Stakeholder Engagement and the Energy Transition

Source: 6/13/2024, Location: Asia

As we navigate the energy transition, making sure we bring stakeholders with us on the journey will be vital – whether this means government ministers, or the end consumer, everyone has their part to play. At the AIEN International Energy Summit in Bangkok, Thailand, this subject formed one of our panel discussions, called ‘Stakeholder Engagement and the Energy Transition.’

Moderator Michael George DeSombre, United States Ambassador (Ret), Partner, Sullivan & Cromwell, started off with the most deceptively simple of questions: ‘what is stakeholder engagement?’

‘This isn’t a helpful definition,’ said Matthew Wittenstein, Chief of Section, Energy Division, UNESCAP, ‘but we’re all stakeholders. You can break this down into two categories – those invested/investing in a project; and those directly or indirectly impacted by it.

‘For example, for a grid, you have to physically build it, sometimes through someone’s backyard. And then the people receiving the power are also stakeholders. Consumers might also have an opinion on their own level of comfort when receiving power from another country as they have concerns over energy security. And then there are the ones who make a project happen – the workers and financiers.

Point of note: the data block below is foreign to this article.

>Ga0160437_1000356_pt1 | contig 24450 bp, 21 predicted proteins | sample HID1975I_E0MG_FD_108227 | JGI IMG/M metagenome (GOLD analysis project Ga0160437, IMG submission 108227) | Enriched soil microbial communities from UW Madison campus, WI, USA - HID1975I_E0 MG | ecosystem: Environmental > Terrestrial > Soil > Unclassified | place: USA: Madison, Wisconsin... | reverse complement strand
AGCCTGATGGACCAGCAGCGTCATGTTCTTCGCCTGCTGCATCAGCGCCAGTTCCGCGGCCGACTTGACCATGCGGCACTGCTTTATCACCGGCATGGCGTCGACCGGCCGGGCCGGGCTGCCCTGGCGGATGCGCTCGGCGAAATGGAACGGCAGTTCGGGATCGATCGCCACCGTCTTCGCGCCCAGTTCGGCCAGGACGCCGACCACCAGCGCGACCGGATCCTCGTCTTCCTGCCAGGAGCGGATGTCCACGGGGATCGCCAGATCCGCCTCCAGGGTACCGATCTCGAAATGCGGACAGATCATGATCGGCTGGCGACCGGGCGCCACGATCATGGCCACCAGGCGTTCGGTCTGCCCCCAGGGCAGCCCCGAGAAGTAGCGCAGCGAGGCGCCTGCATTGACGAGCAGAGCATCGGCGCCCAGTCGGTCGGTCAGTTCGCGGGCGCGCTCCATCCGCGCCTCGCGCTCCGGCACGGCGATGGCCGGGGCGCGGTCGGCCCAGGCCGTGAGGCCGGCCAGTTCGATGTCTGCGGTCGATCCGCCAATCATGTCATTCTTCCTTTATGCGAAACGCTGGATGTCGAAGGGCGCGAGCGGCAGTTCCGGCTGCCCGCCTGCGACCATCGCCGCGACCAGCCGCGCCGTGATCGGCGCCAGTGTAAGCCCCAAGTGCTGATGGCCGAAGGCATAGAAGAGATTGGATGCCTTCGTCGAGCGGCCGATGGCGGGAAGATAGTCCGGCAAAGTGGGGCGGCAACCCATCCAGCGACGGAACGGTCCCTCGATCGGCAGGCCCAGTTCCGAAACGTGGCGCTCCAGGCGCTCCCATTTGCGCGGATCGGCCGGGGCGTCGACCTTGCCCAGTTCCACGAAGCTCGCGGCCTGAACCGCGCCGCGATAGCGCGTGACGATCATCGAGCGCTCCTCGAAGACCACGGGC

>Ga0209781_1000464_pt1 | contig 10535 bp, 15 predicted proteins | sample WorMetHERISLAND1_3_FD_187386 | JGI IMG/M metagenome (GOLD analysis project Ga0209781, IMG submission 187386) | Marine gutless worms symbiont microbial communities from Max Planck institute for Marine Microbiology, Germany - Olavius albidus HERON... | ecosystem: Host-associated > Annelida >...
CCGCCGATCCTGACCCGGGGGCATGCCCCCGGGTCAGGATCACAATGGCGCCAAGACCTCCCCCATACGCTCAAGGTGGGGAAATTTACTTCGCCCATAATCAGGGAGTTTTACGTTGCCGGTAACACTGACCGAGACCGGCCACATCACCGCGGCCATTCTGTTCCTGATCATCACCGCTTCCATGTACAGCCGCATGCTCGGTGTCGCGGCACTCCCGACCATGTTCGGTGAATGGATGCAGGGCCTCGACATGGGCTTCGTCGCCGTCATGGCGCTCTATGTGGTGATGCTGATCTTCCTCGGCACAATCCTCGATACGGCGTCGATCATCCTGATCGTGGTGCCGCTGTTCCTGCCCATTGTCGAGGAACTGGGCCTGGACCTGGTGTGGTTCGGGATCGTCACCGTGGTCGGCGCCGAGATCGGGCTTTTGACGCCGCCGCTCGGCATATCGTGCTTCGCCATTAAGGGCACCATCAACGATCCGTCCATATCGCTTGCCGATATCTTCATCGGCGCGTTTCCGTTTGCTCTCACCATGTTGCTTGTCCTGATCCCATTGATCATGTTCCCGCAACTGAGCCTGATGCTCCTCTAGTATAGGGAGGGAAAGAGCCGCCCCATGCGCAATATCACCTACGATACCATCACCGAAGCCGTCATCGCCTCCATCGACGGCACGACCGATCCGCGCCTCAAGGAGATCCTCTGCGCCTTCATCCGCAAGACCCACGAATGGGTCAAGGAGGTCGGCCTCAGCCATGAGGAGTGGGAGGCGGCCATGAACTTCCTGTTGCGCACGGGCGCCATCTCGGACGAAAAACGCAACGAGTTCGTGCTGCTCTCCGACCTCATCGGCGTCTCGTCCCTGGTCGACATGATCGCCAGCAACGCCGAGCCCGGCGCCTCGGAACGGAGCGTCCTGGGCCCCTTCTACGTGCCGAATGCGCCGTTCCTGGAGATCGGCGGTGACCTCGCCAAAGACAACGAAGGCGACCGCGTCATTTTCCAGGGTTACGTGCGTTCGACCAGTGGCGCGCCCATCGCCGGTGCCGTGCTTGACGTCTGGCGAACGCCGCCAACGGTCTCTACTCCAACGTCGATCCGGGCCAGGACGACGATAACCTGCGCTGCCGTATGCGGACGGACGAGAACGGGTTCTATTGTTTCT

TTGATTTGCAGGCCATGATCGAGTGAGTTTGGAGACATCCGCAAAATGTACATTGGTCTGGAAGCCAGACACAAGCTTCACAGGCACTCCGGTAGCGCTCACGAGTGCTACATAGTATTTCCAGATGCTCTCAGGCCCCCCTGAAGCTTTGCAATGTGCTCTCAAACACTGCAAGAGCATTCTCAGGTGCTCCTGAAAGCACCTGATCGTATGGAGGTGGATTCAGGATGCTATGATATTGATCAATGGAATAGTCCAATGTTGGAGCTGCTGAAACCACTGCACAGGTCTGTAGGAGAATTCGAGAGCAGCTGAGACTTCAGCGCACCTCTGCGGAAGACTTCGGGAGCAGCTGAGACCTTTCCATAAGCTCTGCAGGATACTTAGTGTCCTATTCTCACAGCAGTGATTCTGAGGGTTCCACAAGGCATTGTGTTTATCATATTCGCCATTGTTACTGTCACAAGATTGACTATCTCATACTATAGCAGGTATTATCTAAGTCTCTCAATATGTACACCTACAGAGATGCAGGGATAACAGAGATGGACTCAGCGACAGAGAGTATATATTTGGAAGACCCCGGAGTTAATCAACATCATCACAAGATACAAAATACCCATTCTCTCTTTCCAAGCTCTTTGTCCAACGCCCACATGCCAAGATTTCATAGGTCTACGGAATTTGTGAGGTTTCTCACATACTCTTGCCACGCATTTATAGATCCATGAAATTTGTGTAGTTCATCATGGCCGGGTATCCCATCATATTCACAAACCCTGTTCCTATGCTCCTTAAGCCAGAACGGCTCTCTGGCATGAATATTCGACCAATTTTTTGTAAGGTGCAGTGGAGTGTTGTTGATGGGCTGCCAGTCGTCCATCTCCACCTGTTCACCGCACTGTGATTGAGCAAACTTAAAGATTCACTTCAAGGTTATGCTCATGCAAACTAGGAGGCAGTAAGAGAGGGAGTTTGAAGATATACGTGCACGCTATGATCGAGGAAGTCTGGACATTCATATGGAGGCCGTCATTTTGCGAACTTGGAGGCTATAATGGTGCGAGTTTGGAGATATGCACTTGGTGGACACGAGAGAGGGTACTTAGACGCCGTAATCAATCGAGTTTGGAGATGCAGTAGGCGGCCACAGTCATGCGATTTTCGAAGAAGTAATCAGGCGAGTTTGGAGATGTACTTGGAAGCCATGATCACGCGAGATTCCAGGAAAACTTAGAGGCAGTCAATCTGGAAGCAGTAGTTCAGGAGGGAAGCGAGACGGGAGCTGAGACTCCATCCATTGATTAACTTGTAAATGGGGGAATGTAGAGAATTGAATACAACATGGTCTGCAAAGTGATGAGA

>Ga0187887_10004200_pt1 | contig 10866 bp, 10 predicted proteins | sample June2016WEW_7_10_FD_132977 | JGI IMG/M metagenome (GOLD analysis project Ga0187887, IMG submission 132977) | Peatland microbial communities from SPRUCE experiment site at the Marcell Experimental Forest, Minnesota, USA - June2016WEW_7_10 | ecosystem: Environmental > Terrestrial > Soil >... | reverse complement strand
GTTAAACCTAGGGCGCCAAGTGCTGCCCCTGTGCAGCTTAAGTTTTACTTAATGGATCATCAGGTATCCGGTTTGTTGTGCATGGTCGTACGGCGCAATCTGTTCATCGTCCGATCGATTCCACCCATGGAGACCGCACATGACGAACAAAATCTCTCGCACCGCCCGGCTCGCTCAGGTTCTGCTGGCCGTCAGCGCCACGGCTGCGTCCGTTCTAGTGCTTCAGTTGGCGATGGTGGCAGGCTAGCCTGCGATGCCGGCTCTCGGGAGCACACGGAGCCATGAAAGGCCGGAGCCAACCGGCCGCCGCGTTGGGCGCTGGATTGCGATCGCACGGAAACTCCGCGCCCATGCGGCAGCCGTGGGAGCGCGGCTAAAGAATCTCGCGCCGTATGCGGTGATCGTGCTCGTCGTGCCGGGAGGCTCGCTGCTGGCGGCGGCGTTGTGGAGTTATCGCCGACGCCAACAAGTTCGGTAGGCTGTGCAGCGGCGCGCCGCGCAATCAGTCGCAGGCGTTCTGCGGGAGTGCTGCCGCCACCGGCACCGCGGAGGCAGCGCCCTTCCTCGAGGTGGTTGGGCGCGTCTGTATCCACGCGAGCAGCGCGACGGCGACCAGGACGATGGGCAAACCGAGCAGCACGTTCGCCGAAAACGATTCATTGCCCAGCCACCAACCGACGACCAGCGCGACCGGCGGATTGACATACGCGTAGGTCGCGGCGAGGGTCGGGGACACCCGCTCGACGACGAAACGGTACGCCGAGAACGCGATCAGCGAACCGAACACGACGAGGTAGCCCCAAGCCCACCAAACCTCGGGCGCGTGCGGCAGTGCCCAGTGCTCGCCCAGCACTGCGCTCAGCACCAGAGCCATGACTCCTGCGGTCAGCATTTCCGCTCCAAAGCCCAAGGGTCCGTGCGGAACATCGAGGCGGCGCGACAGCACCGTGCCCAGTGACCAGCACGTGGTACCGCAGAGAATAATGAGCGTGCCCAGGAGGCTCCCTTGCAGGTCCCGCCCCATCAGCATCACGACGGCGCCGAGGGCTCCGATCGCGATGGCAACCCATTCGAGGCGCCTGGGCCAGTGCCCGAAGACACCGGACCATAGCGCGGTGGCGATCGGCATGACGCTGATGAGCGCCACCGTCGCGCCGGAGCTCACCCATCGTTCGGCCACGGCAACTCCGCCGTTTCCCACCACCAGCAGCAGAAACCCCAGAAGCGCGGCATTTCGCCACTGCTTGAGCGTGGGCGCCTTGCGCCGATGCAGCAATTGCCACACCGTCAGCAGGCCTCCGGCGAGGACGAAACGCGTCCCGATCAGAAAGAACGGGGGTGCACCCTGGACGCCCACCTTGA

‘Stakeholders are not at the top of the food chain in terms of decision-making but along the way they need to have their voices heard. Often, they are not effectively included.’

Michael agreed with this. ‘In terms of stakeholder engagement, we need to think about the impact on people. It is all well and good to tell people they have to move to renewables, but who is actually paying for this without putting consumers in poverty?’

Paul Everingham, CEO, Asia Natural Gas & Energy Association (ANGEA), looked at this from the point of view of Carbon Capture and Storage (CCS).

‘If nations were randomly popping up CCS projects with no planning, this wouldn’t bring the cost down to make them economically viable. If we had a handful of major hubs that were sufficiently big at scale, the cost would be on the capture end and this would be on the industry, not the consumer.’

And this is where, Paul said, governments and the industry need to work together as stakeholders.

‘Could there be subsidies from the government for the capture component? Possibly. But the major cost will be on the emitter. The onus would be on the industry, but we can’t afford not to do it. But if governments are telling us we have to do this, they will need to subsidize aspects of the supply chain. So, the ultimate impact to the end user should be minimized.’

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